The Chicago PMI last week and the ISM this morning confirmed that the manufacturing sector has stopped growing. The effect of monetary and fiscal stimulus has worn off as the economy has become adapted to them. Like a junky on coke, ever larger doses are needed as time goes by to achieve the high. Peter Schiff did a piece on this addiction a few days ago:

But for now most people feel that the transition is underway to a healthy economy. The prevailing debate is when and how the Fed will let the economy fly on its own. Many of the top market analysts have great faith that Ben Bernanke can pull the monetary tablecloth off the table without disturbing the dishes. Those who hold this view fail to understand that the United States is caught in a stimulus trap from which there is no easy exit. How can the Fed wean the economy from stimulus when stimulus IS the economy? In truth, the trick Bernanke must actually perform is to pull the table out from beneath the cloth, leaving both the cloth and the dishes suspended in air.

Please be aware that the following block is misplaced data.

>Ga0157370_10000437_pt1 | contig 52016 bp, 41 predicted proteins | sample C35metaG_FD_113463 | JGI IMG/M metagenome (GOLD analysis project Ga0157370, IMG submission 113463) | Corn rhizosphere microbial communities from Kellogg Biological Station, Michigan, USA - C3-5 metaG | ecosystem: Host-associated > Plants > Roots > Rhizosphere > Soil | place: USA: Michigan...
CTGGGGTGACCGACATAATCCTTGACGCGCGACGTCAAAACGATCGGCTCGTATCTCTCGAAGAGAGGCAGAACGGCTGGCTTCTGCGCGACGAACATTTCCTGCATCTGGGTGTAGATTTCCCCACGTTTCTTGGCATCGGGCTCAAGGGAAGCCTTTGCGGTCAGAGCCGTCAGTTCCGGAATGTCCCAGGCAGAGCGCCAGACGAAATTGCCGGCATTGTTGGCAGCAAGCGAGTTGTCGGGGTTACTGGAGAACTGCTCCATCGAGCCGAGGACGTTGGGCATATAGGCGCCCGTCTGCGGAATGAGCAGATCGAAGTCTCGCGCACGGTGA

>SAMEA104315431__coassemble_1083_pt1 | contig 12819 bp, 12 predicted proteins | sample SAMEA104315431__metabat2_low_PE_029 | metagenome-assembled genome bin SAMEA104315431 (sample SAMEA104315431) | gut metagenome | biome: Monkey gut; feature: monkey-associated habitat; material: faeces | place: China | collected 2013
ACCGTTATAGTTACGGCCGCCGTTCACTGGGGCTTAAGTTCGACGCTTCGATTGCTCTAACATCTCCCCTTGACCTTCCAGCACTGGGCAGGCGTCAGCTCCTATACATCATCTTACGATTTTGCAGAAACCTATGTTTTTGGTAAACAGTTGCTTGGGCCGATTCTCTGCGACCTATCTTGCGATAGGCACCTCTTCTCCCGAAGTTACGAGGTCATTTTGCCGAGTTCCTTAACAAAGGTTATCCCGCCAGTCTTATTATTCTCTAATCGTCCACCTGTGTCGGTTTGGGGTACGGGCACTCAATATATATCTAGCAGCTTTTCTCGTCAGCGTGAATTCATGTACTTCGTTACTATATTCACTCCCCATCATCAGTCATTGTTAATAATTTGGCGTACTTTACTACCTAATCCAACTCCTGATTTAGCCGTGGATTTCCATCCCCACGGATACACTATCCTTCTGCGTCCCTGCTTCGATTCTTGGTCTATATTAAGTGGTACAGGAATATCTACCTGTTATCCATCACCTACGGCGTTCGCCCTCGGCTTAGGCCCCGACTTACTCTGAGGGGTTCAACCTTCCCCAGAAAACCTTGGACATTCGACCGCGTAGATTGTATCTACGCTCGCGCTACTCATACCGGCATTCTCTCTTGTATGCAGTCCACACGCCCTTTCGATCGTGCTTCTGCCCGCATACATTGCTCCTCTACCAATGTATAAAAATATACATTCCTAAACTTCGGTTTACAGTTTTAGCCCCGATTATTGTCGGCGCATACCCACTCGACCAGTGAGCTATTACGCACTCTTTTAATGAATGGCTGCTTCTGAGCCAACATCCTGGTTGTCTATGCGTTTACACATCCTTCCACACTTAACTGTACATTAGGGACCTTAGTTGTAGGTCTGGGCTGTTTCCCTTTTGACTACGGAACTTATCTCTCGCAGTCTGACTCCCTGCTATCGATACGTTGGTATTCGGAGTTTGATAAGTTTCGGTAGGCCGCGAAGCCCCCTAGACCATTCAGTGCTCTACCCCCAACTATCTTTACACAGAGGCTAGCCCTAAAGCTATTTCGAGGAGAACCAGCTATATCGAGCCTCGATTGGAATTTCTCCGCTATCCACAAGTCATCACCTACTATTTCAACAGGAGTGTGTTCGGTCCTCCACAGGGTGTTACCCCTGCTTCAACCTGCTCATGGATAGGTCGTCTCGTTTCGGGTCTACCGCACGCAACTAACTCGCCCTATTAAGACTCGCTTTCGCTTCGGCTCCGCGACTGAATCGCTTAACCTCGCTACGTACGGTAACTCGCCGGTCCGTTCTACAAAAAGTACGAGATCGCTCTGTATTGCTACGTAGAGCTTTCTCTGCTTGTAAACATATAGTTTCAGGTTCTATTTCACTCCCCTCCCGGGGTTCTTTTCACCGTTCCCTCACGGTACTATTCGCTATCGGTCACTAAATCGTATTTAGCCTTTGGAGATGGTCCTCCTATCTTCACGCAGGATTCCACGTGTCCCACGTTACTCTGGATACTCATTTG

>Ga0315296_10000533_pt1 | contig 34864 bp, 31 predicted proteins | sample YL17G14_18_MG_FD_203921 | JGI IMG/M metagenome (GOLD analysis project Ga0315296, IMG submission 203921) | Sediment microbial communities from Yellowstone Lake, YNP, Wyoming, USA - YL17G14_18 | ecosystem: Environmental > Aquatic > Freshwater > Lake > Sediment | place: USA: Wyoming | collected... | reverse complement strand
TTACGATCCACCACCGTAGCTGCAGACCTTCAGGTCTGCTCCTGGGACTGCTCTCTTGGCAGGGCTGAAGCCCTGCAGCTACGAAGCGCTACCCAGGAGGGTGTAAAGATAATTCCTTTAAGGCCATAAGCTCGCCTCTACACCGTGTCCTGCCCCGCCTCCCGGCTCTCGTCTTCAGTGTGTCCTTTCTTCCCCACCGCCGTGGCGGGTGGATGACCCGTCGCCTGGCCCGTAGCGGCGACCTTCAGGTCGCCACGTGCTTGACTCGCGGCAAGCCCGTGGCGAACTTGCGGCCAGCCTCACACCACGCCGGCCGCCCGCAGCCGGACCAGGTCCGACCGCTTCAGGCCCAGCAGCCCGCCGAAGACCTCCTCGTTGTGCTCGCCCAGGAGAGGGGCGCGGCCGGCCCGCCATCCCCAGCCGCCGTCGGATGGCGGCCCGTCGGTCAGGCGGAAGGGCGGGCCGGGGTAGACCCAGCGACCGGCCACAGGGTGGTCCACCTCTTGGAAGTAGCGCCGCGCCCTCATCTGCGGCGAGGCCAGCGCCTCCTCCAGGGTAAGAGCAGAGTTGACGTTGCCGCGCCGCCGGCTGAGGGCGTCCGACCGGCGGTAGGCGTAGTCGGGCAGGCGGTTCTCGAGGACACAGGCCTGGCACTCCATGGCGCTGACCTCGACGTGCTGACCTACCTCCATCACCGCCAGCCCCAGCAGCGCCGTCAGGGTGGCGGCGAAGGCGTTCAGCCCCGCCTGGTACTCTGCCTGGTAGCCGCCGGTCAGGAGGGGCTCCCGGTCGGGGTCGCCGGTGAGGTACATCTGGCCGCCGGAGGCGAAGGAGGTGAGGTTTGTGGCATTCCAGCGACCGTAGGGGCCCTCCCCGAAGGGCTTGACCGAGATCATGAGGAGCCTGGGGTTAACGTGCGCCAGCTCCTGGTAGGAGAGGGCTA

Bernanke has encouraged consumption at the expense of investment, and enabled government to become a larger and larger share of the economy. Now everything comes from China, it seems, as entitlement spending sustains wealthy government retirees and a legion of unemployed and unemployable. This won’t last.

Think it can’t happen here? Think again.

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